We went to the outdoor thermal bath, it was nice even though it wasn’t as warm as the indoor one I had liked so much. The cooler air outside made it more tolerable. We went into the “outdoor” (in that the structure was outdoors) Finnish sauna. The sign outside said it was 75-85 degrees Celsius. They weren’t kidding. It was broiling in there. I had barely sat down and already I was desperate to leave. It felt nice but it was too hard to breathe and I was certain I’d faint. One minute in there and sweat was just pouring down my face. I’ve never been so grateful that my glasses have plastic frames. Metal would have burned my face. As we left we saw people getting out of the bucket bath outside. I went first, dipped my fingertip in and recoiled. It was so cold. But I didn’t let on. I pretended it was nice and warm and I let Brent go in first. It was revenge for earlier. We went back to the outdoor thermal bath. Brent went to check out the outdoor pool and returned stating that it was weird because it was only ankle-deep. I was too cold to investigate.
Back inside we planned on going back to the perfect 38-degree pool except when we consulted the map on how to get back there (it was that much a maze!) we discovered we had missed one room with two thermal baths and a sauna! Off we went in search of the illusive last pools. Our goal was to go into every one of them. The first bath was 36-degrees, just not as good as my ideal one. The second one was 40-degrees and it was everything I had dreamed of in a thermal bath. I was done. I did not need to go see the other sauna. Turns out that sauna was way hotter than the first one. After the outdoor sauna I was set, I did not need any more sauna time. In the 40-degree pool I figured out what the temperature of my LUSH baths at home had been (same range).
I felt so nice and relaxed after all that time soaking. We still had an hour before we had to leave for dinner. I had worked up an appetite hopping between all the baths. I got comfy in my bathrobe in bed and cracked open a cider. The Kingswood apple cider from Romania was not good. It was like apple juice with malt. I was not impressed. Because we had a one-hour walk- on cobblestones no less- I packed my heels in my purse. As I tried to put on my red & blue striped dress from the GAP (my go-to formal dress) I realized to my horror that the zipper was stuck and misaligned. My dress was toast and I didn’t have a backup. Panic set in almost immediately. I gave up and wore jeans.
On the way we stopped at LUSH so I could buy a massage bar for my itchy legs. They didn’t have the seasonal gingerbread one and instead I got Wiccy Magic Muscles, the thinking being that maybe it would help with my sore legs at the end of a long day.
Over the course of the walk I only got hungrier. Walking over the cobblestones I was discovering parts of my legs I did not even know could feel pain. We were early so we walked around the park for a bit. We saw the most well-behaved dog of all time, playing fetch while being on a leash. The dog wanted the stick so bad but did not tug once on the leash.
At Gundel’s I felt very underdressed until I looked at the group in front of us. Most of there were in fancy dress except for the one guy wearing trackpants. At least I was wearing purple jeans. Most of the people in the restaurant were dressed pretty casually but I still felt a little bit uncomfortable. There was a live band playing and periodically one of the musicians would walk around to tables and ask for requests.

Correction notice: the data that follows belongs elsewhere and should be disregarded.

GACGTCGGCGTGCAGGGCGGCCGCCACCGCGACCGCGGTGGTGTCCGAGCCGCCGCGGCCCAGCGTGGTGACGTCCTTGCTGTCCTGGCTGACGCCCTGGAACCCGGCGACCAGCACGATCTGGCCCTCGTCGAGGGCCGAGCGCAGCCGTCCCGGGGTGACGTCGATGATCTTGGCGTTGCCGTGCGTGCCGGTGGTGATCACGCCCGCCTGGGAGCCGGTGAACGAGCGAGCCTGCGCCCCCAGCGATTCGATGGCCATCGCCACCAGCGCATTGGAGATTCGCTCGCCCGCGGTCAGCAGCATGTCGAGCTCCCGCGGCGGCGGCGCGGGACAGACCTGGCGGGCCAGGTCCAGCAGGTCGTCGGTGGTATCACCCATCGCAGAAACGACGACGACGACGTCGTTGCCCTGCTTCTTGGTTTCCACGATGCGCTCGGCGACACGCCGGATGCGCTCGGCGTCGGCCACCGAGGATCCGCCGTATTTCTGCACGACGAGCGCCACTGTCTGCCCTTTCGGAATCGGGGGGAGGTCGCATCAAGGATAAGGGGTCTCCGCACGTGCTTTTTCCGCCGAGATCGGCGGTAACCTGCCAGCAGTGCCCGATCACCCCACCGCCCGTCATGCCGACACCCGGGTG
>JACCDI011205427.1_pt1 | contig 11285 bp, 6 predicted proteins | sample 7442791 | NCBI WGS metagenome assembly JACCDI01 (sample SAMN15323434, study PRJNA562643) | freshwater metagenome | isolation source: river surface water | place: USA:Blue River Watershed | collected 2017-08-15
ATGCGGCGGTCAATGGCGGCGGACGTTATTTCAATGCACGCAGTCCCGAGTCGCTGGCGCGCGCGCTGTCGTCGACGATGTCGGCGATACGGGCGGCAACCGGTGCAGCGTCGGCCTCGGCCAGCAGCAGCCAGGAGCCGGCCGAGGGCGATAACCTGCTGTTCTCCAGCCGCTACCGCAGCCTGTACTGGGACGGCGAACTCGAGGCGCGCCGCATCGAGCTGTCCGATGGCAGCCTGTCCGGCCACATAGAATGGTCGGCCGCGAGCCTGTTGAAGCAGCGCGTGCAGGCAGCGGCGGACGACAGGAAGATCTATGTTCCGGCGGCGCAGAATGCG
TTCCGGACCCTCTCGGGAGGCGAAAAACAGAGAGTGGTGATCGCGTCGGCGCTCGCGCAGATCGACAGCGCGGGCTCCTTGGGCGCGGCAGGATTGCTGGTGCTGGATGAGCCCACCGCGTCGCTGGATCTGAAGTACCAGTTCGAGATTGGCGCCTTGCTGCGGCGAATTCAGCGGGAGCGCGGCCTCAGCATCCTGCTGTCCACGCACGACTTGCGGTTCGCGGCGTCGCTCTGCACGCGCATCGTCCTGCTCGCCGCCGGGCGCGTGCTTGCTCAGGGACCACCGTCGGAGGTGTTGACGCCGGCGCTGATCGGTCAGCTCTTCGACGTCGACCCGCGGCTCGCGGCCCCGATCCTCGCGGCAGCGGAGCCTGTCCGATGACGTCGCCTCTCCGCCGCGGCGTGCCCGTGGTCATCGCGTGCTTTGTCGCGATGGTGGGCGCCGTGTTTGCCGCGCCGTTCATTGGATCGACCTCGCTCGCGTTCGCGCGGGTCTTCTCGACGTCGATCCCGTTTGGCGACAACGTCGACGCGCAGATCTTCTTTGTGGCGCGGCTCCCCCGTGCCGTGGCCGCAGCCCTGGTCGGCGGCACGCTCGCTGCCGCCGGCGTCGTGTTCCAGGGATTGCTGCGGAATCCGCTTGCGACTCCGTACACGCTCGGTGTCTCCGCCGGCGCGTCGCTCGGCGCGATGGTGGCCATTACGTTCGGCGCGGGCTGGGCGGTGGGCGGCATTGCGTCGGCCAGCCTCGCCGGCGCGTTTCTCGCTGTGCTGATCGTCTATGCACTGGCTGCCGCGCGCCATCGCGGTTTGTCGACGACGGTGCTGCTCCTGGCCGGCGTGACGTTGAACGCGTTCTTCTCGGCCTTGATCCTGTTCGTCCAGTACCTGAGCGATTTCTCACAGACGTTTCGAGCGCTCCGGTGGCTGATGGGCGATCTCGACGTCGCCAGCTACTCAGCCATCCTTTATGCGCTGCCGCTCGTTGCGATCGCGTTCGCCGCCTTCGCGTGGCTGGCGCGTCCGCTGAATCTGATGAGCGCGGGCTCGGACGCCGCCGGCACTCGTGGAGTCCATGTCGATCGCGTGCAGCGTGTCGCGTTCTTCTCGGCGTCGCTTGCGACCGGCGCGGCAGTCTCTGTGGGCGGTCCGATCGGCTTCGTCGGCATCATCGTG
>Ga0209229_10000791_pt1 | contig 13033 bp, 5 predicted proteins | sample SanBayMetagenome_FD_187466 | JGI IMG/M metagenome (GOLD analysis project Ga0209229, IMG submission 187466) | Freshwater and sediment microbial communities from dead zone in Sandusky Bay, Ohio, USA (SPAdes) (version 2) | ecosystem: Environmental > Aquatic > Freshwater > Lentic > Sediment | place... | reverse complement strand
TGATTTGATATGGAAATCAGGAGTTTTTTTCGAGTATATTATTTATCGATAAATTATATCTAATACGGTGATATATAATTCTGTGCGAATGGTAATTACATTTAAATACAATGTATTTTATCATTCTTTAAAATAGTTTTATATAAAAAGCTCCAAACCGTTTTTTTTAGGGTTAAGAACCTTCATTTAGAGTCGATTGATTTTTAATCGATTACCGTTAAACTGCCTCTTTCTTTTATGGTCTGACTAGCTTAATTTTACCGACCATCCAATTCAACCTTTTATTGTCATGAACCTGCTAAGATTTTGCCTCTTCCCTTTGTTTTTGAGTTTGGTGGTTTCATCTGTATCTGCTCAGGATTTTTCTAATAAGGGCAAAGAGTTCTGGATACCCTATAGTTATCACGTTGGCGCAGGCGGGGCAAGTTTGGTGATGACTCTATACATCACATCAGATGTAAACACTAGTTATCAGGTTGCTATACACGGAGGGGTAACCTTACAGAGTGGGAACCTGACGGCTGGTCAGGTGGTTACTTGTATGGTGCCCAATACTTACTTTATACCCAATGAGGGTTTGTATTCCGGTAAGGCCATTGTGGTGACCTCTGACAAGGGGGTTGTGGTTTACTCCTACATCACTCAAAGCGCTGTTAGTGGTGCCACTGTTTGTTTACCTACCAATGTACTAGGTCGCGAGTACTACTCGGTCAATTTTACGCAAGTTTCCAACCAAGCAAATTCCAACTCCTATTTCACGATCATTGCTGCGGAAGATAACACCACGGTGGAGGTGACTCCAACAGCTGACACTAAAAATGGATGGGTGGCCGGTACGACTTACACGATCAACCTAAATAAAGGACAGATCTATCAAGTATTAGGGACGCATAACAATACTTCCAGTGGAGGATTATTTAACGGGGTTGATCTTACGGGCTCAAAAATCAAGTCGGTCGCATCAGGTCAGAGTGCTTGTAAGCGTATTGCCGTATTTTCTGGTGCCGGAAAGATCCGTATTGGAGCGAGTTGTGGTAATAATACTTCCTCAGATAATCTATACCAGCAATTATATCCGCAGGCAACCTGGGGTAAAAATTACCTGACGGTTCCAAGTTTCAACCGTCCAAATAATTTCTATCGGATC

With the bread we got a weird honey-mustard/butter combo. It looked weird but tasted oh-so-amazing. To the point that I now wonder about mixing the two and attempting to recreate it at home. Up next we got a “gift from the chef,” beef carpaccio with mushrooms. It was ok but I was expecting more from such a fancy restaurant, the dish was kind of bland. Brent had the clear fish soup, as recommended by his 1000 Foods to Try Before You Die book. I had the goulash soup. Mine was the clear winner, by far. It had giant chunks of meat and lots of paprika. Brent ordered the Dover sole for his main (despite the hefty price tag) again recommended by the book. We could see why it was so expensive when the dish arrived. They fileted and de-boned it tableside- which was super awkward as that is a rather difficult task, never mind when you have two people watching you struggle. I had the breaded quail. It made me wonder why so many Hungarian dishes are breaded and fried. The breading on the quail was so thick, a solid layer of panko crumbs instead of a light dusting of bread crumbs. I was not impressed. I was also not enjoying the sauerkraut, it was too dry. The house-made kettle chips were the best part by far. We were way too full for dessert after all that food.
We walked to Doblo Wine Bar for a nightcap. It worked out perfectly because it was at the halfway mark of our walk back. Brent had a pinot noir and I had a cuvee dessert wine, both from the Tokaj region. The bar was great and had a really nice atmosphere. There was a jazz band playing. I finally managed to unload some of my Hungarian currency, as the next day we were heading to Austria. On our way back we also walked through a shopping arcade that had been repurposed with restaurants and bars, creating a mini entertainment district for tourists (all the signs were in English).
In the main square I could smell the chimney cakes being baked as we came up behind a stall. I had to get one, it was our last night in Budapest and it is known as a Hungarian street food. Alas the chimney cake I had was stale, not freshly baked. It kind of made sense, they have to cool down before you can put ice cream in them but even still I was disappointed. I’d had a better one in Toronto. We stopped in at the 0-24 shop, brent got a few more beers for the evening and I got a Powerade for our day of travel tomorrow (and to use as a water bottle in the future).